• Hi Taren,
      The toothpaste does get rather hard when it’s cold out. You could try adding some liquid oil. Avocado oil would be my recommendation. The peppermint flavor actually has an oil base so I think that helps keep it a little bit softer. But if you’re using essential oils you might want to add another carrier oil to keep it from getting so stiff. You could try to keep it in a warmer spot in your house or break off little chunks and melt them in your mouth. Another idea is to leave the coconut oil out of the recipe for the winter and just use it like a tooth powder.
      Hope this helps!

  17. Tineke Kriekaard

    I have a question about the recipe for your toothpaste. I live in the Netherlands and we don’t use cups in our recipes. Can you please tell me how many tablespoons I should use for 1/2 Cup Coconut Oil and 1/2 Cup Baking Soda?

    • Hi Tineke!
      Thank you for visiting from the Netherlands!
      1 cup = 16 Tablespoons so 1/2 cup will be 8 Tablespoons each. The recipe is really flexible and I often eyeball the measurements anyway. For example, if you find the toothpaste is too soft for your liking you can add extra baking soda to firm it up.
      I hope this helps!

    • Hi Sue,
      The salt is not mandatory and can be left out of the recipe. Although, the salt does add lots of great minerals that keep your teeth healthy and it also disinfects your mouth really well. So, if you have a coffee grinder that will work great for grinding the salt fine enough. Just make sure to clean the grinder well before and after use. 😉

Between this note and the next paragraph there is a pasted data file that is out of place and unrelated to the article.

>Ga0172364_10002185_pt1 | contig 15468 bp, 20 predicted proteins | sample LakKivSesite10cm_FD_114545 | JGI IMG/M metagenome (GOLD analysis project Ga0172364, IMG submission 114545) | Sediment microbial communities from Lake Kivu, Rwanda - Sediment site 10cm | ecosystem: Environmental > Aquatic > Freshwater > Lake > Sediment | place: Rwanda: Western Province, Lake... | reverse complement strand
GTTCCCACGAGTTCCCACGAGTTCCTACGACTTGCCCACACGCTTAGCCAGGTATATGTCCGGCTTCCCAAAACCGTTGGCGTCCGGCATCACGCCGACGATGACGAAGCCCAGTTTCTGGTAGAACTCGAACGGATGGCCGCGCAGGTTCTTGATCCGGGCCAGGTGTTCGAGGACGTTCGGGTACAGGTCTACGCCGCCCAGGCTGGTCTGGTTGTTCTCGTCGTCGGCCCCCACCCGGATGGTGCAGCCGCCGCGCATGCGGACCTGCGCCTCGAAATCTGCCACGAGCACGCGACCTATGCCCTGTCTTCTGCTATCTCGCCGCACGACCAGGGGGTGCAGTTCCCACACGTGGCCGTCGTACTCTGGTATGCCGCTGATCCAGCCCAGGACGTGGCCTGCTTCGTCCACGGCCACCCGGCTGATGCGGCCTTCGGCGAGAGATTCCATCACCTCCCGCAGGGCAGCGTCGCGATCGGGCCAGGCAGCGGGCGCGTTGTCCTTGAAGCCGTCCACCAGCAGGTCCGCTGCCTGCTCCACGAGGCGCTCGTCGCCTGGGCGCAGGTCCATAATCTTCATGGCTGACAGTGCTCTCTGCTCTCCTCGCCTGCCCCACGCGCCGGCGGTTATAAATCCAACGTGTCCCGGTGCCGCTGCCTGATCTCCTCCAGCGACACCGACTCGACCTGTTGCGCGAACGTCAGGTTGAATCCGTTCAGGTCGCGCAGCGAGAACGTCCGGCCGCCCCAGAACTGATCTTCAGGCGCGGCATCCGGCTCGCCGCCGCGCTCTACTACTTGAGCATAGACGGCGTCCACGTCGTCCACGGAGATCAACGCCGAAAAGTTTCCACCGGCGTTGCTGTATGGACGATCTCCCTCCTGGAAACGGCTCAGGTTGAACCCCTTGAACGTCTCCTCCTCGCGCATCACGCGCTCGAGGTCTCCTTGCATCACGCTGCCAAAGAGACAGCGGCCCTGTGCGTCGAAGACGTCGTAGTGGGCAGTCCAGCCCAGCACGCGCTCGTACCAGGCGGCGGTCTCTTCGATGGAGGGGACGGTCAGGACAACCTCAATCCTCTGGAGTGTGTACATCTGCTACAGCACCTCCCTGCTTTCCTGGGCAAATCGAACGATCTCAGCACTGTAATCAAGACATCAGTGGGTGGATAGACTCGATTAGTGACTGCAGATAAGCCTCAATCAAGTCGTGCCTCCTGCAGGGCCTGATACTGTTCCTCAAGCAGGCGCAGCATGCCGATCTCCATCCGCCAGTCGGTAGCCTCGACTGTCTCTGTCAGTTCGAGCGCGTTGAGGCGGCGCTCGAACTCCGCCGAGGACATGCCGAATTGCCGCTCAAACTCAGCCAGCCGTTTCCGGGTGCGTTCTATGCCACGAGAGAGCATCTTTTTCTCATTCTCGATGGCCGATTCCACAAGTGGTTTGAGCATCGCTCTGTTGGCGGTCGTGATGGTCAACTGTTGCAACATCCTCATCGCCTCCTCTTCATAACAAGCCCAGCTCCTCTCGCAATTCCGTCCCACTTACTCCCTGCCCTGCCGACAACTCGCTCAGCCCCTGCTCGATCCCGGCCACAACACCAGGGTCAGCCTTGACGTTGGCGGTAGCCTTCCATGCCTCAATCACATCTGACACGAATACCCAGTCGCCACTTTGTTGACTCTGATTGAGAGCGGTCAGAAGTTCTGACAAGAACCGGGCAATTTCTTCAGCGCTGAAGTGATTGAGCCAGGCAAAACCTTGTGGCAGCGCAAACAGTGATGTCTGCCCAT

Thanks for visiting!

  18. Rita

    I cant wait to try this my questioned got answered I have 4 caps and you said that it would be fine, but were do you get all this stuff I hvent heard half of it, I live in Ontario Canada

  19. Ali

    Hello, I made this toothpaste and think I didn’t grind the salt well enough, but then I only put a smiggin in it. I have been using it a couple weeks and now my gums are more swollen. I made a new batch and left out the salt all together. Hoping the redness and swelling go away. Is it possible that the amount of baking soda is too abrasive? Anyone else have these reactions? Thanks!! Seems like a great recipe and I want it to work for my mouth and gums.

    • Hi Ali,
      I hope that you will be able to use this recipe! As I stated in the post I’m not a doctor or dentist so I can’t advise you as to what may be irritating your gums. The salt should be a powder before adding it in, larger pieces will definitely cause irritation. You may also want to invest in a high quality soft bristled toothbrush and use very gentle brushing techniques. Some people are certainly more sensitive to baking soda and you may be one of them. If you feel that the baking soda is causing discomfort it can be left out of the recipe entirely.
      Hope this helps,

  20. Karol-ann

    Hi there,
    I tried your recipe tonight!
    I feel like it is way too salty to me but I follow every steps that you wrote.. is there anything wrong that I did ? Can I try to fix it with more coconut oil? Also in my mouth I felt there was some kind of a foamy reaction.. but it did feel great after I stopped brushing, felt that cleanliness in my mouth and my teeth felt soft as well.. it’s just that salty flavor that bothers me ..! I’m used to do the coconut oil pulling and love it. Should I just put more coconut in the recipe ? Thank you for your time. Xox

    • Hi Karol-Ann,